Because we work in a relatively new industry, until recently there were few formal platforms available to learn SEM skills . Most people were self-taught by working in the trenches, reading forums, attending conferences, and interacting with their peers. Now there are more formal avenues available.
Last time, I looked at the value of training your search marketing employees. I specifically looked at training newcomers to the industry. Today, I'll look at training advanced practitioners and delve into the need for ongoing training and non-industry related training.
Training for Advanced Practitioners
Advanced practitioners come to my agency with the skills in place to help grow my business. That's why I hire them. Because they're skilled in relation to their job, my priority is to train them to flourish in my agency.
One of the downsides of hiring an individual with experience is that they can be stuck in their ways, insisting on doing things the way they did when working for other agencies in the past. Therefore, I always start the training process by developing a clear understanding of our agency at an early stage.
I want them to understand our way of doing things. That's not to say they may not have a better way of doing things. Rather, I want them to take what we do, add their own knowledge, and then improve on our systems. What I don't want to see is one of those experienced search marketers abandoning our processes to entirely replace them with their own.
This training includes imparting a clear understanding of our business processes and procedures, along with an understanding of the different functions within the agency and how they fit in. This helps them to integrate their specific knowledge into our workflow.
I also detail one-on-one training sessions with members of the executive team so that they really get to grips with the agency in a holistic way. Viewing the business as a whole is a necessity. It's not about one department; rather it's about how that department integrates with others to achieve our business goals.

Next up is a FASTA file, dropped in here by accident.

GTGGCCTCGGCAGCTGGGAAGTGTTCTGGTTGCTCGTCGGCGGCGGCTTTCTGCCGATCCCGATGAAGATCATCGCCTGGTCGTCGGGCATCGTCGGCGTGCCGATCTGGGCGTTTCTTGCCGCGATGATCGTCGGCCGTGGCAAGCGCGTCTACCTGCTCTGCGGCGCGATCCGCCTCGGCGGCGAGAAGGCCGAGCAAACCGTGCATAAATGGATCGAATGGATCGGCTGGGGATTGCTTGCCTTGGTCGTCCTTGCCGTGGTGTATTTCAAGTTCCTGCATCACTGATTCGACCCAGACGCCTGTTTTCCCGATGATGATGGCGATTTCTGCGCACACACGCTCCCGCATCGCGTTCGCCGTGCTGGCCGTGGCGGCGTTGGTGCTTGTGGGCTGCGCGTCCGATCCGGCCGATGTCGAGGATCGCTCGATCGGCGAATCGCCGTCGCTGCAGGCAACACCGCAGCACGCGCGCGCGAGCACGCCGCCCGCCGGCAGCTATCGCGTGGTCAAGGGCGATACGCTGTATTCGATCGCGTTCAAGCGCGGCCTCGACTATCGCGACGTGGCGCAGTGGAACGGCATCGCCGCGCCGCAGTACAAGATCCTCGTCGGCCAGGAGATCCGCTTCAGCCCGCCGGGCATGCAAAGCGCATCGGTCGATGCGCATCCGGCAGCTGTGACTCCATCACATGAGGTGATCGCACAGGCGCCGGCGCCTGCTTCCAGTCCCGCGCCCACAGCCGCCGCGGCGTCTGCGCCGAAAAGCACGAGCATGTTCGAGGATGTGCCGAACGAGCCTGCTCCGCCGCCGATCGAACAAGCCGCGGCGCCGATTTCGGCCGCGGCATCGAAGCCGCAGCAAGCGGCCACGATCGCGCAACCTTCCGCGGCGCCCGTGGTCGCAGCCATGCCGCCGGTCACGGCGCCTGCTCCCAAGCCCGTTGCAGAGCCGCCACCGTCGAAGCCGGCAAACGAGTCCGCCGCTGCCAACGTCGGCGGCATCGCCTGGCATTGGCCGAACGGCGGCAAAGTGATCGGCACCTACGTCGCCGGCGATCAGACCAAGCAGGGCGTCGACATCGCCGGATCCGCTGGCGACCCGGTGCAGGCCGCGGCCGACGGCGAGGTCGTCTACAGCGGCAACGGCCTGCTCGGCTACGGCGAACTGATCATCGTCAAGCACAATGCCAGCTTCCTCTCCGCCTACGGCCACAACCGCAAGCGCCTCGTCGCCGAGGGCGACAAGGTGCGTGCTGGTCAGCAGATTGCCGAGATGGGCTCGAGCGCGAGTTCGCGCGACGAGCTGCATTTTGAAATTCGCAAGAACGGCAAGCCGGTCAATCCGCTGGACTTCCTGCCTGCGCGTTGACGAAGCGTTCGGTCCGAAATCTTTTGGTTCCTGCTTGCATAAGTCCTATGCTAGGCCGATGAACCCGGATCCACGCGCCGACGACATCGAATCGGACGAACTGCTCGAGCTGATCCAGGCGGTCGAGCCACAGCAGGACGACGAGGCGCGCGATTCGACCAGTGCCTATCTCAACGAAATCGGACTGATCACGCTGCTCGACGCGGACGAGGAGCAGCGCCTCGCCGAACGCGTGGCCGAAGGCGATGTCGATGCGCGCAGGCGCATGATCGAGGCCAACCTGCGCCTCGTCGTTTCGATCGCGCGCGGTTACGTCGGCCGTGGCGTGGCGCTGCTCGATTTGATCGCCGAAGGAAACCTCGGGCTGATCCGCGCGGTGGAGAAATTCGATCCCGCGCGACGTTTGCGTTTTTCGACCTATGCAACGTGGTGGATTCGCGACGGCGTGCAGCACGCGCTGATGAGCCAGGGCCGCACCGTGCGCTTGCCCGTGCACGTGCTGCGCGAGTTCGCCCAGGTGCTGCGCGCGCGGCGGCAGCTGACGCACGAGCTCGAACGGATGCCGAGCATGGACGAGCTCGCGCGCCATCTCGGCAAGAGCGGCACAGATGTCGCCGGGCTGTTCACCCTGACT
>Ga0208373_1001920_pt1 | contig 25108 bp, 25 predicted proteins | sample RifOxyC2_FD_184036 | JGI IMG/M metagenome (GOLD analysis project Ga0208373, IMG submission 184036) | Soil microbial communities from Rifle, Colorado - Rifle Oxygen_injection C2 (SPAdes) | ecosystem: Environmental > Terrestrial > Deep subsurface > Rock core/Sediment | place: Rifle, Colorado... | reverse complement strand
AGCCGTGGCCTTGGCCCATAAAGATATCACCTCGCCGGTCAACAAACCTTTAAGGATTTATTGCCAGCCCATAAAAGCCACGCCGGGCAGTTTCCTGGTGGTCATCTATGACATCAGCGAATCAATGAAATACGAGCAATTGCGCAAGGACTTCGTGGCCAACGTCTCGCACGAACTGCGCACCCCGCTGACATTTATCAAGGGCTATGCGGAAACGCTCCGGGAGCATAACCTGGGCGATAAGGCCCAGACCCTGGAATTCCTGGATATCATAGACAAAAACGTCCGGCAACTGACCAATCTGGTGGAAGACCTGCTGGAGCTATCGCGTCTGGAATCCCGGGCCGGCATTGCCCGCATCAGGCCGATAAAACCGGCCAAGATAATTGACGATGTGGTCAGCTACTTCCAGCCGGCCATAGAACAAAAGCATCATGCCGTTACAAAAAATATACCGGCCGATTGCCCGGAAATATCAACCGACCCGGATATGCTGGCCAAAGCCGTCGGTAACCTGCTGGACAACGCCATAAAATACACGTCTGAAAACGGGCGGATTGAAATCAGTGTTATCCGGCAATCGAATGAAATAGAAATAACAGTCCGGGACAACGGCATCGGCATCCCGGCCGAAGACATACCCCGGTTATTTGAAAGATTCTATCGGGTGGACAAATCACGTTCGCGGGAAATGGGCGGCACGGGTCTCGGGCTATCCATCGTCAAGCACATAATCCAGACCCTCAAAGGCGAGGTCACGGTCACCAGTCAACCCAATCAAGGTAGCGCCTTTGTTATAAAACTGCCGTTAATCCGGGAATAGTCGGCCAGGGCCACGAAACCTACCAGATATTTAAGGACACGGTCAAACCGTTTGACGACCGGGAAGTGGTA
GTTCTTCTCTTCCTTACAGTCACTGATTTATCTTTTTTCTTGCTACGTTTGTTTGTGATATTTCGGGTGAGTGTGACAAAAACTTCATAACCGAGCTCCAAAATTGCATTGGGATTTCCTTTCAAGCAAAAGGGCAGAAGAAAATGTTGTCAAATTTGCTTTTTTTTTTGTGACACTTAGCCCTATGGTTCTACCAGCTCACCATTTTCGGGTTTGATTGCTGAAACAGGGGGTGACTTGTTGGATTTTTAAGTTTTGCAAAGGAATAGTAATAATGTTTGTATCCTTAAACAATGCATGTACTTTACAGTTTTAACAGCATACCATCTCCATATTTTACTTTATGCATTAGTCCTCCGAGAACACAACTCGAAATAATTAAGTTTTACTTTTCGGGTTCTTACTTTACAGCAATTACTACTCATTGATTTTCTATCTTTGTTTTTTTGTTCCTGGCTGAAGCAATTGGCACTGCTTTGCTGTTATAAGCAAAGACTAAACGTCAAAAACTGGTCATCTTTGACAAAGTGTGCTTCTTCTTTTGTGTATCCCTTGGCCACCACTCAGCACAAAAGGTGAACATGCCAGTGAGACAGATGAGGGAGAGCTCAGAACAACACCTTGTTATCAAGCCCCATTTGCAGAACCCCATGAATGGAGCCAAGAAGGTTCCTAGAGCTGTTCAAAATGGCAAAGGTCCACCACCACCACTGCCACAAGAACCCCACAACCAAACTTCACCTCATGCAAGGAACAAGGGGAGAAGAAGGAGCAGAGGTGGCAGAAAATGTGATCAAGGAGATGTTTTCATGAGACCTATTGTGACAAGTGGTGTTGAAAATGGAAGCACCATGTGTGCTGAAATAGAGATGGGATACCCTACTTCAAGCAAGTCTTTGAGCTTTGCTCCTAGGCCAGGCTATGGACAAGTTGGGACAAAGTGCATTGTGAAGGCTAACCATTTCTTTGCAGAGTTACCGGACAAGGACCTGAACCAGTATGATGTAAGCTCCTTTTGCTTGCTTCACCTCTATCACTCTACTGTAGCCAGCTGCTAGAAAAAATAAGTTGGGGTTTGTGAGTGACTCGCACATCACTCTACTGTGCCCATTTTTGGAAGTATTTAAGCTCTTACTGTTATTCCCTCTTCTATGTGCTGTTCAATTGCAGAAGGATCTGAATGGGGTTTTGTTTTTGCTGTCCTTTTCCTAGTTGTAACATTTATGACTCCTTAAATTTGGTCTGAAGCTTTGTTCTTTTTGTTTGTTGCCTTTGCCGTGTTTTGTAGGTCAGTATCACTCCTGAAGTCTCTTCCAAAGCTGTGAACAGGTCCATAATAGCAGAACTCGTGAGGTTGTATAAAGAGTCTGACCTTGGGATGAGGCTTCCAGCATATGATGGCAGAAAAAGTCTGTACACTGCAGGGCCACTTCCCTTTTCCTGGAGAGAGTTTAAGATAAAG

Training in the SEM industry doesn't end after the initial training period. Ongoing learning is an essential part of our industry. Conferences such as Search Engine Strategies (SES), Webinars, video demonstrations and SEM books all increase the opportunities for us to learn.
SES now runs a one-day live training session at the beginning or end of each conference, and also offers SEM training around the country as standalone one-day events. I attended some of these training sessions at SES New York. It was first-class, and featured some of the best presenters the industry has to offer.
Our team attends SEMPO Arizona events, which always includes training and sharing of ideas as part of their monthly meetings. We're now seeing a lot of face-to-face training, especially in the past year. This is an excellent way to train your hands-on learners.
Also, there are some great Webinars out there, and often an organization will produce a series that builds on knowledge and training. One of the best books on the subject is Bill Hunt and Mike Moran's Search Engine Marketing Inc.
I've also set aside an hour per week where my staff can get together to discuss a specific topic -- not only the theory, but how it applies to our clients. I've found it's a good idea to assign a topic to a staff member so that they can present to the group. This helps their knowledge, as well as their confidence, especially related to public presentations.
I also encourage my staff to take part in presentations and become presenters themselves. This gives them confidence and reminds them of how much knowledge they have attained.
Another key issue is non-search-related training. Does your customer service staff need customer service training? Does your paid media staff need Excel training? Do you need management or leadership training as your team and business grows? We're often so caught up in the search world that sometimes we forget to invest in the basics. There are many different skills that may need to be addressed through training.
Your training should always start from the point of view of your agency and then advance on to specific industry areas. Ongoing training is essential in an industry that changes as quickly as SEM.
In my next article, I'll cover how leadership helps motivate your team to excel at what they do.
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